Foto: Karin Richert

The artist commemorates the victims of the Nazi dictatorship with his "Stolpersteine". For this he received one of the most important awards in the country. Shortly before the ceremony with laudator Armin Laschet, Demnig laid 17 more stones in Mönchengladbach.

Source: Rheinische Post 30 April 2022

It is the last sentence on this evening at the ceremony in Haus Erholung that says it all: "If you want to read the stones, you must inevitably make a bow to the victims," says Gunter Demnig. The artist has just received one of the most important awards of the state of NRW: the Benedict Prize of Mönchengladbach. Endowed with 5,000 euros, it goes to personalities "whose value-oriented actions stand out in a special way against the background of the Christian occidental experience".

Demnig receives the award for a project he started almost three decades ago. Throughout Europe, he commemorates the victims of the Nazi dictatorship with his Stolpersteine. At their last place of residence, he sets brass memorial stones in the pavement, thus keeping alive the memory of people who lived there before they were deported, expelled and murdered by the National Socialists.

The 74-year-old has laid almost 90,000 such memorial stones across Europe, including in Ukraine and Russia. Most of them, however, are in Germany. In Mönchengladbach alone, 317 Stolpersteine have been laid at 97 locations since 2006. Last year, a Stolperstein was laid for the first time in front of the former Jewish old people's home at Friedrich-Ebert-Strasse 82-84.

Demnig should actually have received the award in 2020. But the pandemic threw a spanner in the plans of the organisers around Helmut Linnenbrink of the association "Benediktpreis von Moenchengladbach". The award had to be postponed three times. The fourth time it worked out, said Linnenbrink, who thanked the laudator, former NRW Minister President Armin Laschet, for his "reliability and loyalty to a given promise".

Laschet used the presidential election in France as an example of how important it was to remember the crimes of that time: "It didn't take much for a right-wing populist to become president." The images of the war in Ukraine also showed "it's back". Demnig's Stolpersteine reminded people in everyday life of the horror that was possible. "You go down on your knees before the victims of National Socialism and thus open our eyes," said the laudator to the laureate.

Lord Mayor Felix Heinrichs, a member of the board of trustees led by Prof. Ulrich Kania, attested that the honoured man was "a man with attitude, conviction and courage". With his "speaking stones", Demnig encouraged people to make their mark. Kania emphasised that the artist was giving back a piece of their dignity on behalf of the millions who had not been named.
Like the family of Ernst Adler. Ernst Adler spent the first ten years of his life in the house at Schillerstraße 50, which belonged to his family until August 1936. Then, as Jews disenfranchised and persecuted by the National Socialists, they had to emigrate to England. Adler came from Boston two days ago with his wife Ilana and daughter Tahlia to see Gunter Demnig, just a few hours before the ceremony, place four memorial stones for the family in front of their former home in Mönchengladbach: one each for the parents Max and Erna Adler and for their children Ernst and Erika.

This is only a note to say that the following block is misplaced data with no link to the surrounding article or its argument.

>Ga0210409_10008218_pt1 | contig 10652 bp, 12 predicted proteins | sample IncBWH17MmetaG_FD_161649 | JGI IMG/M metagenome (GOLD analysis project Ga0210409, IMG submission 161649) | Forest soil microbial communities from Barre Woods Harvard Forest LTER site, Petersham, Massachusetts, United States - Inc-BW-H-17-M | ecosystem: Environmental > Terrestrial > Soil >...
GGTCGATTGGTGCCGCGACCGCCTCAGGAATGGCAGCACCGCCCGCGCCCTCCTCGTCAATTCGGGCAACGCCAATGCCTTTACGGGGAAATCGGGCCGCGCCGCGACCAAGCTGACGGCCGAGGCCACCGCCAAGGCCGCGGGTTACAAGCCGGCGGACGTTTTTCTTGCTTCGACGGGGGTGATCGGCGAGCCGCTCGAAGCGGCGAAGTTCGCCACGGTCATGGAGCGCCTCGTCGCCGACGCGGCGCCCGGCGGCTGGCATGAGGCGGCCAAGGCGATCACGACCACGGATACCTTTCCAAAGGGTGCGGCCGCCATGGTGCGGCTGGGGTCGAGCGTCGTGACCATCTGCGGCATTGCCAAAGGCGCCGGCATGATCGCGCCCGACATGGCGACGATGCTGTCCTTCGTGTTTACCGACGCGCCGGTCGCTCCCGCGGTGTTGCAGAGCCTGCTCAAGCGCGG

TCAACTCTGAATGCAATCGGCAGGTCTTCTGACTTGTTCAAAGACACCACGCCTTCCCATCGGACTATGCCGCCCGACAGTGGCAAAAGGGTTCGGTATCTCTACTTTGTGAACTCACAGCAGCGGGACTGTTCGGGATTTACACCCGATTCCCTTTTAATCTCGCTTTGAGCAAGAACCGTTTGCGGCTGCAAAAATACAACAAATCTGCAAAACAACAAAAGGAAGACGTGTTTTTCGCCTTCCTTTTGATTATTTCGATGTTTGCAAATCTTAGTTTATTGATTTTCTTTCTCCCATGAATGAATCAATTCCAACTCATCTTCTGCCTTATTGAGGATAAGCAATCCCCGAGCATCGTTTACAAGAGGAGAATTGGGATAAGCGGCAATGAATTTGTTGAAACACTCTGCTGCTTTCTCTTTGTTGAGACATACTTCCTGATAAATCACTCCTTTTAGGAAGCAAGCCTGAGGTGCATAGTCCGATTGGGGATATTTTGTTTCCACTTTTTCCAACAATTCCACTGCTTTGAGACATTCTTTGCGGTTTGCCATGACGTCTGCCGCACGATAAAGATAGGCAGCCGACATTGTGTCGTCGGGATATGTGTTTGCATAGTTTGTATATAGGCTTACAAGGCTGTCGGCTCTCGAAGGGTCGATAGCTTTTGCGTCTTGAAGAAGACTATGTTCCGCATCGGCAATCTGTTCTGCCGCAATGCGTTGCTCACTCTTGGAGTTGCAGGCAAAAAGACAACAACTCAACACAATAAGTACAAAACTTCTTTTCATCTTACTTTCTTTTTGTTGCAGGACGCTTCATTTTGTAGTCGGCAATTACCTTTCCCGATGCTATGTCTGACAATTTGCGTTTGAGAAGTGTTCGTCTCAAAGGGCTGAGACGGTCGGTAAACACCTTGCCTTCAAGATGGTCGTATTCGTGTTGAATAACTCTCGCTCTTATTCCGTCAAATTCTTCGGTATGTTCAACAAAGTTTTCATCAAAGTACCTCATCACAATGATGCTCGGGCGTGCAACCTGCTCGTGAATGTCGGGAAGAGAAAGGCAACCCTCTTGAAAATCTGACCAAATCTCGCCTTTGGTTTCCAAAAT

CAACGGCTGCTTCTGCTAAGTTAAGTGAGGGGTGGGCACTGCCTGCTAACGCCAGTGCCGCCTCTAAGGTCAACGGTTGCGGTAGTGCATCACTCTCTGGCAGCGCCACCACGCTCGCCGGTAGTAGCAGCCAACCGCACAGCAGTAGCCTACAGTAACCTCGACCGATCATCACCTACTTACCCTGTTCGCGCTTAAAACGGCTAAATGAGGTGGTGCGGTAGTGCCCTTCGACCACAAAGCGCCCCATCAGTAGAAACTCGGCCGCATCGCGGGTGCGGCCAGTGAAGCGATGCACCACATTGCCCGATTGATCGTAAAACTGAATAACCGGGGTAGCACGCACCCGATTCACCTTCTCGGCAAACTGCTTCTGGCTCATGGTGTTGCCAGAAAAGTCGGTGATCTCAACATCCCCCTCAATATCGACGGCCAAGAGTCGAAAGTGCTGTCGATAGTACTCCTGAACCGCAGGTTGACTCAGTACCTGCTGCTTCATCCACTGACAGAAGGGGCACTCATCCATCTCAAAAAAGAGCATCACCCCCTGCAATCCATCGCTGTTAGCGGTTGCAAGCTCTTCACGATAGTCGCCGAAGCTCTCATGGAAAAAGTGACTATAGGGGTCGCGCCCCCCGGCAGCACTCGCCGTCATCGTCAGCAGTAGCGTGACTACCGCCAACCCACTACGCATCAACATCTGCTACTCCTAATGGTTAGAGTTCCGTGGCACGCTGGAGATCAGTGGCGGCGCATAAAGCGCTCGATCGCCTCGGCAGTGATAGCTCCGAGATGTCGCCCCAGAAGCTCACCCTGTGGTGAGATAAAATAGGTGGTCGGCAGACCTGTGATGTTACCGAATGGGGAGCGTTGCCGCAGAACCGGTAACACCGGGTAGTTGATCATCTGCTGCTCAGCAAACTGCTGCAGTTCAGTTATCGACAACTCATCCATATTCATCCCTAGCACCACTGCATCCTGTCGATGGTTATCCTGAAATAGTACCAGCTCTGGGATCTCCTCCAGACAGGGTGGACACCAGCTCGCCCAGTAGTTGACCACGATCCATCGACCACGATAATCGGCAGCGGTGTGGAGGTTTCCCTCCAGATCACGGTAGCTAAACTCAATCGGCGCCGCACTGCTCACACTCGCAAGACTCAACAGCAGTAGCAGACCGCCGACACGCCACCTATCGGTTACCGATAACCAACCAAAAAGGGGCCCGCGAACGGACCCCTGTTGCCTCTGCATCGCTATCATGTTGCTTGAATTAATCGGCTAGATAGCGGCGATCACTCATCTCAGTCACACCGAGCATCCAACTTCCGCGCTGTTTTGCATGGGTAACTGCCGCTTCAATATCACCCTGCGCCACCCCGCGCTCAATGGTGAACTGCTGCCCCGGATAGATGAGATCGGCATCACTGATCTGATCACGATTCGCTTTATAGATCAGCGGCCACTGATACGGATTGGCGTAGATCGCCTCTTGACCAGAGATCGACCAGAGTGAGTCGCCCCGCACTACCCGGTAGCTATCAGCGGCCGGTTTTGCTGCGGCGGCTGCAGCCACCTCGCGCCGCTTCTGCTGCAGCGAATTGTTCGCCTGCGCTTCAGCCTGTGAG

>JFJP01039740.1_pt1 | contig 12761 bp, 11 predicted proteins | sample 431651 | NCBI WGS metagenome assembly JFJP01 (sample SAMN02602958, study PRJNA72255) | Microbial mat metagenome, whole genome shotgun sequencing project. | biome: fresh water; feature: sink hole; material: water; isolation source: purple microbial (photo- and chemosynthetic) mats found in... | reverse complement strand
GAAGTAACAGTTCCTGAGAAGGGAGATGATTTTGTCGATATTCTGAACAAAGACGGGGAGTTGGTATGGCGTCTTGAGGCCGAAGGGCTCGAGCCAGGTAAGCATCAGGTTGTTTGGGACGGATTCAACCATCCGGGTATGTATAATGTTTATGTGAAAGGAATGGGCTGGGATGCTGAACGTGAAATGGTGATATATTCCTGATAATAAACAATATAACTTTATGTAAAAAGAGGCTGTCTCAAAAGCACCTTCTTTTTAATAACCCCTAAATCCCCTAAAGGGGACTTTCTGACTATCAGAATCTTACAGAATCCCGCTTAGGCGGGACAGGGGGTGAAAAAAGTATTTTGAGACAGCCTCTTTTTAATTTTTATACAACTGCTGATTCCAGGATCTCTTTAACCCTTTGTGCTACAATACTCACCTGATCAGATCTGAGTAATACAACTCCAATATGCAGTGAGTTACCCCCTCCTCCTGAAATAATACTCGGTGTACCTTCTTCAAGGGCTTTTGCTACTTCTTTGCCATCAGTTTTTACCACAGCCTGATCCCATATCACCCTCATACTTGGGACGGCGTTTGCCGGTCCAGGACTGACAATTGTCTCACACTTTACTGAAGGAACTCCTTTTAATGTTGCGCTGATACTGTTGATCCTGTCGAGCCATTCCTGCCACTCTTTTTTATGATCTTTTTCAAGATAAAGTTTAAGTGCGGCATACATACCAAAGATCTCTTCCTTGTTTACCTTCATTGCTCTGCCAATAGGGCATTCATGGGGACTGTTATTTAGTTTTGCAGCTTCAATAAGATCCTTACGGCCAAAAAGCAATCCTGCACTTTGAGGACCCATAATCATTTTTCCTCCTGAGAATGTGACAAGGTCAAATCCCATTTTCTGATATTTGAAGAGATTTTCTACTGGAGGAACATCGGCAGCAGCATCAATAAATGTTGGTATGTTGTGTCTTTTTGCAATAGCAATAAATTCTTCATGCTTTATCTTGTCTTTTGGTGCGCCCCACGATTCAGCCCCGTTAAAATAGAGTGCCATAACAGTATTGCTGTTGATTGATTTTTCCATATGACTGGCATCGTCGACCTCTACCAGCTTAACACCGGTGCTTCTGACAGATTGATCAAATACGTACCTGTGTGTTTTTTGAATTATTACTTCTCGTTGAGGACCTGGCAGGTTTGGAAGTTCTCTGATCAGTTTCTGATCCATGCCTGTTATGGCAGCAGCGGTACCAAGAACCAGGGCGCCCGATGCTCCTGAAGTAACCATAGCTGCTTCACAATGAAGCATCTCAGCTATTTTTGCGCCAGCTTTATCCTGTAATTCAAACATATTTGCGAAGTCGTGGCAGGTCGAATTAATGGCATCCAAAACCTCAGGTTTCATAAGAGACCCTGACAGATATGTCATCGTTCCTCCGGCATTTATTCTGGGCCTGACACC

Despite jet lag, Ernst Adler is wide awake. May one ask him how old he is? "You may ask," says Adler and laughs. Later he reveals that he will be 96 in a fortnight. And: "I hope to remember the time in Mönchengladbach better when the stones are the same." Adler is also assisted by Susan Worthington, his niece from Basel. She will later give a moving eulogy for her grandfather.

Heinrichs is also present in the morning and says: "This is a special day for the city in this special place. I am filled with deep joy and gratitude to be able to welcome Ernst Adler himself." Demnig takes his time with the laying, carefully embedding the stones in different types of sand. At the same time, musician Jürgen Löschner plays old Jewish folk songs on the saxophone.

When Demnig has finished his work, Ernst Adler kneels down in front of it and reads. "All the names written correctly," he says, visibly moved. Someone places a single white rose next to the stones. Gabbai Boris Gerskovic from the synagogue prays "El Male Rachamem" in memory of the six million Jews murdered in the concentration camps. Heinrichs thanks all those who accompanied this touching laying, including Leah Floh, chairwoman of the Jewish Community and representatives of the Society for Christian-Jewish Cooperation. Ernst Adler and his family want to spend
o spend a few more days in the Rhineland. Then they will return to Boston and Basel.

At the ceremony, he and his family sit in the front row at the awarding of the Benedict Prize of Mönchengladbach. Surrounded by around 200 invited guests. Among them are Sabine Leutheusser-Schnarrenberger, the state's anti-Semitism commissioner, Carina Gödecke, vice-president of the state parliament, Christoph Dammermann, state secretary, and numerous city celebrities.

Source: Rheinische Post 30 April 2022